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Social Media vs Leadership – How To Say Follow Me, Without Saying Follow Me

Social Media vs Leadership – How To Say Follow Me, Without Saying Follow Me

Easily one of the most studied subjects of our time, leadership continues to attract its fair share of interest and research spend. It’s not hard to see why. Simply put, the leadership coefficient is seriously consequential. It either multiplies team effectiveness or depletes it. We’d much prefer the former, but our world is no utopia. In a bid to get it right, we’ve examined leadership on every possible dimension. And we’ve learned a great deal about it. But events of the last fifteen odd years have thrown a spanner in the works, checking everything we thought we knew on leadership. Social media – that online space we escape to every now and then – has evolved from a conceptual masterpiece to an economic marvel. Many things come with social media, not the least of which is its own native leadership category. 

The Influencer

I recall an era when we spoke only of influential people. But the rise of social media has seen the influencer term emerging from relative obscurity to the phenomenon it currently is – an aspirational title, complete with modern perks, power and status. To be sure, not everyone on social media aims for this prize. Most are happy to be intrigued, inspired, humoured or otherwise engaged. But for the outliers to the progressive left of the curve, the proposition is markedly different. There’s an opportunity to be relevant, an opportunity to become. Social media instantly creates a massive addressable market. Several in fact. And theirs is to address it. So they commit to creating the sort of content others want to consume. Content that matters. Not the easiest feat in a fiercely competitive domain. But if they can find their niche, hone their craft and deliver consistently, they too can bask in the glory of social media stardom and reap the coveted benefits of influencer status. 

But there’s a catch. The content actually needs to be relevant for it to matter. Nobody is going to reward content creators with their audience if it’s not meeting a need. In this context, attention equals validation. 

So here’s the question I’ve pondered: 

Is leadership in the social media space any different than leadership anywhere else?

A Natural Experiment

The pandemic provided the perfect opportunity to observe the evolving leadership proposition in social media at play. The evidence is telling in the trend. In a section of its 2021 annual report titled How the tide has changed for influencers, the Global Web Index (GWI), a market research company that specialises in online trends, shared some insight on the subject. The report echoed the arguments of writer Chloe Combi that “2020’s ideological shifts caused young people to shift their focus onto true role models and away from polished influencers.” This was on the backdrop of lifestyle influencers coming under fire after travelling to Dubai for a photoshoot, citing essential work, while the rest of the country dealt with the pandemic and lockdown. The incident led to mass un-followings.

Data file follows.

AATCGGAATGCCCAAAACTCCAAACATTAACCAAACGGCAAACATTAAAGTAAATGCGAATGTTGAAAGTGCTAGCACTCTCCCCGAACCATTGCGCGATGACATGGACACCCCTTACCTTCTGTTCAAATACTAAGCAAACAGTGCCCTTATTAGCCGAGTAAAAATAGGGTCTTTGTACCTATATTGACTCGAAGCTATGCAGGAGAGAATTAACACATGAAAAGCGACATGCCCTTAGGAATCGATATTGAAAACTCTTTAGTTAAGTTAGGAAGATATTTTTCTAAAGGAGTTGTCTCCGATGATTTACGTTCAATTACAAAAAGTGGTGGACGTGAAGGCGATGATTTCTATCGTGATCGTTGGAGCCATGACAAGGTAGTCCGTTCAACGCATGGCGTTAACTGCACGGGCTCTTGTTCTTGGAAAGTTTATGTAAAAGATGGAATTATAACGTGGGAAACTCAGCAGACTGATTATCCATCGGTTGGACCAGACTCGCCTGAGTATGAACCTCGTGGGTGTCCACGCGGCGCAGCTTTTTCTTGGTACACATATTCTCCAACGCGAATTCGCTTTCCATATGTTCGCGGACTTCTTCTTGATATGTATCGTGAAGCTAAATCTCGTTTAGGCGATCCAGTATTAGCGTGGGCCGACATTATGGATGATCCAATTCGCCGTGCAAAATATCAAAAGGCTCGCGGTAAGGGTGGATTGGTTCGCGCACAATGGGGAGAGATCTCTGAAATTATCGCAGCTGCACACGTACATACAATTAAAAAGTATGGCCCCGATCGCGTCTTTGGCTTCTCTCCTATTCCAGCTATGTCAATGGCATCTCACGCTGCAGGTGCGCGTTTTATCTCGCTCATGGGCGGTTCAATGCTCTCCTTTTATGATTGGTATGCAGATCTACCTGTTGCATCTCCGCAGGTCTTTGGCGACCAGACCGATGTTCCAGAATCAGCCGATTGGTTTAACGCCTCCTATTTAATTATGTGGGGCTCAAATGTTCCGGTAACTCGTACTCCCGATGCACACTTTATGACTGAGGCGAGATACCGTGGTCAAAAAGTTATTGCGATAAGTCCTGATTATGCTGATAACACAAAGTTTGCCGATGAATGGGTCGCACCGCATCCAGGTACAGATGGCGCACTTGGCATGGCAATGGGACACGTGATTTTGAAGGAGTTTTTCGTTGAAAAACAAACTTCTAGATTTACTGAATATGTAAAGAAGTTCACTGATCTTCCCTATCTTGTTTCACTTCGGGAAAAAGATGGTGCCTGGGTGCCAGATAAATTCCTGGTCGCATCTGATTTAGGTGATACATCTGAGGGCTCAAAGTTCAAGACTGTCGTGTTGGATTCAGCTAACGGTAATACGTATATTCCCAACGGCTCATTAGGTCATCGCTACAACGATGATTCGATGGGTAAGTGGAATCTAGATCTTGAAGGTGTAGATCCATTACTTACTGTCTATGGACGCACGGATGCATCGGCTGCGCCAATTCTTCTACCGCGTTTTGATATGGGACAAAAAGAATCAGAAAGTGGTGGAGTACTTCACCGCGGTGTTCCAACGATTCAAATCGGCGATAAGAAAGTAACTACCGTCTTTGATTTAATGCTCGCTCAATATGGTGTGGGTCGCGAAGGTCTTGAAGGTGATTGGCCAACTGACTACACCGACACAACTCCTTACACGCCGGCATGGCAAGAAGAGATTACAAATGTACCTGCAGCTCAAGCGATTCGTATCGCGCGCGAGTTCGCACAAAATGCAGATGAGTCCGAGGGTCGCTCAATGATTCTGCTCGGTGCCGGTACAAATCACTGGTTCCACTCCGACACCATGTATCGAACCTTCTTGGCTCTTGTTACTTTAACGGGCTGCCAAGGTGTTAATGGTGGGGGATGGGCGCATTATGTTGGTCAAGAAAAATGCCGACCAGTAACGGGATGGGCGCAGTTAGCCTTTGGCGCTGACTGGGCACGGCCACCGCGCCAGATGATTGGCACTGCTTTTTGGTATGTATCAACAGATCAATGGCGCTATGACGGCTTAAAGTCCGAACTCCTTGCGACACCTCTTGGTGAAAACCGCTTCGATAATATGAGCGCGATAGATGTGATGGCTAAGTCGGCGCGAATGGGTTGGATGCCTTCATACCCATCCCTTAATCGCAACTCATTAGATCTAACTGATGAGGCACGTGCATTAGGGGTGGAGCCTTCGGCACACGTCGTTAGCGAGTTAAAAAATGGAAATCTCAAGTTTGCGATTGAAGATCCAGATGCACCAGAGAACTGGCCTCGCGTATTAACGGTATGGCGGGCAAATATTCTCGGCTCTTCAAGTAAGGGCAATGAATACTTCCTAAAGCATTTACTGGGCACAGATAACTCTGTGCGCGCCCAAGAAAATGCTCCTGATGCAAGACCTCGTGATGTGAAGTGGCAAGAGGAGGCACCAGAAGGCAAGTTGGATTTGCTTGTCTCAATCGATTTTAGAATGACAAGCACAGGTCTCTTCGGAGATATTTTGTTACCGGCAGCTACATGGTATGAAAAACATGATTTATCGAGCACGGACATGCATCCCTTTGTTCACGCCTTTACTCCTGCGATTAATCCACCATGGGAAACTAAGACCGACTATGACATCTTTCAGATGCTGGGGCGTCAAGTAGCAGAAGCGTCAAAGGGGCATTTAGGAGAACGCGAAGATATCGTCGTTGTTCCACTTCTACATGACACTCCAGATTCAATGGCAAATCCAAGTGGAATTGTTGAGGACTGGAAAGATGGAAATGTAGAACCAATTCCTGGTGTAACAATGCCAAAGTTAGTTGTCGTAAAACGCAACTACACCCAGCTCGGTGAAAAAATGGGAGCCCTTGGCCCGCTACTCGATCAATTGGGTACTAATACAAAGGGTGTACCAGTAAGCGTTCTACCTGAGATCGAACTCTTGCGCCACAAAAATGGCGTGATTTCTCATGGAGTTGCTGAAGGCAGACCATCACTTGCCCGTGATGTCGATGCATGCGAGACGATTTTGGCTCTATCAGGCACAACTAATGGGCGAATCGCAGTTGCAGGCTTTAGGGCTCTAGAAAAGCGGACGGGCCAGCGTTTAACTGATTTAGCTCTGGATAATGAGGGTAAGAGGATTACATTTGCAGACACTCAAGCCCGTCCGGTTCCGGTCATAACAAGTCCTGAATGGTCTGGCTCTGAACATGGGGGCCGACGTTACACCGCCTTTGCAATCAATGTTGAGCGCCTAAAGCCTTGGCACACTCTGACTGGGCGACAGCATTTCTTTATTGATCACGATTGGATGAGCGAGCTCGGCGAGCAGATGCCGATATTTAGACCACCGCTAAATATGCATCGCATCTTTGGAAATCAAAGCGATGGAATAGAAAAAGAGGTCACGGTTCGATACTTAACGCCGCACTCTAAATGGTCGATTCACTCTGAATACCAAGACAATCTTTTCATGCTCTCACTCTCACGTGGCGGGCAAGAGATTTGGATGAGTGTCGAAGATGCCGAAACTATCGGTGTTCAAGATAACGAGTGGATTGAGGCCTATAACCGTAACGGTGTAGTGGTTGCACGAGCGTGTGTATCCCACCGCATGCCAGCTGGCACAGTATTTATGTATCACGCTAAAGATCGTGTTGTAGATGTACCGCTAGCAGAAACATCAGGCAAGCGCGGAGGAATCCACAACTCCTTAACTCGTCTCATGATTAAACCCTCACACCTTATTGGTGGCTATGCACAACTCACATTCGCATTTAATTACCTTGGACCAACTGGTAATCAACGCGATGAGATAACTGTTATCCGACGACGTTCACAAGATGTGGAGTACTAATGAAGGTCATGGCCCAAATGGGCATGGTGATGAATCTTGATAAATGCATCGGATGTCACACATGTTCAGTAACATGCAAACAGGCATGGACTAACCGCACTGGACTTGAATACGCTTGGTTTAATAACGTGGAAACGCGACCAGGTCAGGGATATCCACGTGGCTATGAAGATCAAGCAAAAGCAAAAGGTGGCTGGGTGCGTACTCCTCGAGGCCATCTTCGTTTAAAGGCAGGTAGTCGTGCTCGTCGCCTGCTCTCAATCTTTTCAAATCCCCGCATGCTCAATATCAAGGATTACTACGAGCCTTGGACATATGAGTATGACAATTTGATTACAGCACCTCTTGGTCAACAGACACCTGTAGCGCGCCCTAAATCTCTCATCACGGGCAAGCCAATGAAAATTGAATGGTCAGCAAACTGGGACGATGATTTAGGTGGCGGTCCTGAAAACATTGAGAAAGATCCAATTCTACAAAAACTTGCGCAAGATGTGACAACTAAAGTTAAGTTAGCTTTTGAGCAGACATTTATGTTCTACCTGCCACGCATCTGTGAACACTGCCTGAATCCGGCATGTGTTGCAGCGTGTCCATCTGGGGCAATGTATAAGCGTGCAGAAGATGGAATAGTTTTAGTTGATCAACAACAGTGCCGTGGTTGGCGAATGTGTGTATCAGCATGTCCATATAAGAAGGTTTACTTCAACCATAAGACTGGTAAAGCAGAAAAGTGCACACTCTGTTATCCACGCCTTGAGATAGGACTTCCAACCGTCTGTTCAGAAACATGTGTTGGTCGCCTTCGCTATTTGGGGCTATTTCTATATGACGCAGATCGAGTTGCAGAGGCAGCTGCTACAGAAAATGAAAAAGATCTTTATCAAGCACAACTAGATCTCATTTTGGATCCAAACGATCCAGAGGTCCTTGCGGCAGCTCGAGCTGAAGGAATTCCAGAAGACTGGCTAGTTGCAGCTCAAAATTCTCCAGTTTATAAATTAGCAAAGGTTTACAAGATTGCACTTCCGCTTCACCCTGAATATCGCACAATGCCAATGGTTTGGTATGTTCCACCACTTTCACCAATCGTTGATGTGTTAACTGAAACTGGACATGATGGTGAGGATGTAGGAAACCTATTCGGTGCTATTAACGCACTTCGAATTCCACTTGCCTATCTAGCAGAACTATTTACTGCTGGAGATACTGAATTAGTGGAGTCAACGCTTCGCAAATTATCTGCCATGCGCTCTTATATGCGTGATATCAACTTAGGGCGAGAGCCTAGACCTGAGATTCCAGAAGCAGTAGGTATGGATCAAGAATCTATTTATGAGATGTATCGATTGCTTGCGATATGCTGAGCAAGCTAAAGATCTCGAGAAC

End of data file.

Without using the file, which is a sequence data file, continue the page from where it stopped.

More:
The report notes that the argument aligns with several aspects of GWI data. This insight reveals that followers on social media want to know that their leaders care about the issues that affect them. Empathy matters on social media, as it does off it. 

Looking back in the recent past, my expectations of the social media influencers I follow mirror this sentiment. I now hold influencers who at least acknowledged the social justice and pandemic issues of 2020 in higher regard. Conversely, I have moved on from influencers who were silent on these issues. I still think they are great at what they do. But something that connected us was lost, and the trust level in our relationship has since changed. 


We’ve all experienced the random follow request from a contact looking to build an audience for their message. A reasonable goal without question. Reflect with me on your initial response to these requests; Inspired, intrigued or irritated? You get the gist – the batting average here is hardly inspiring. 

Herein lies one of the great perils of social media – it makes posturing remarkably effortless. However, if the above message is anything to go by, leadership is the same in any context, and social media is no different. 

See Also

But because social media is wired for instant gratification, it’s tempting to focus on growing a following you can leverage as an influencer instead of building meaningful, human connections with your audience. Some influencers in the current climate are finding that they cannot fastrack empathy, or hack trust. They need to build these attributes. And building anything takes time and effort. It also makes all the difference. 

In his closing statement to a TED talk titled Why credibility is the foundation of leadership, Barry Posner made this remark: 

People will not believe the message if they don’t believe in the messenger

Barry Posner

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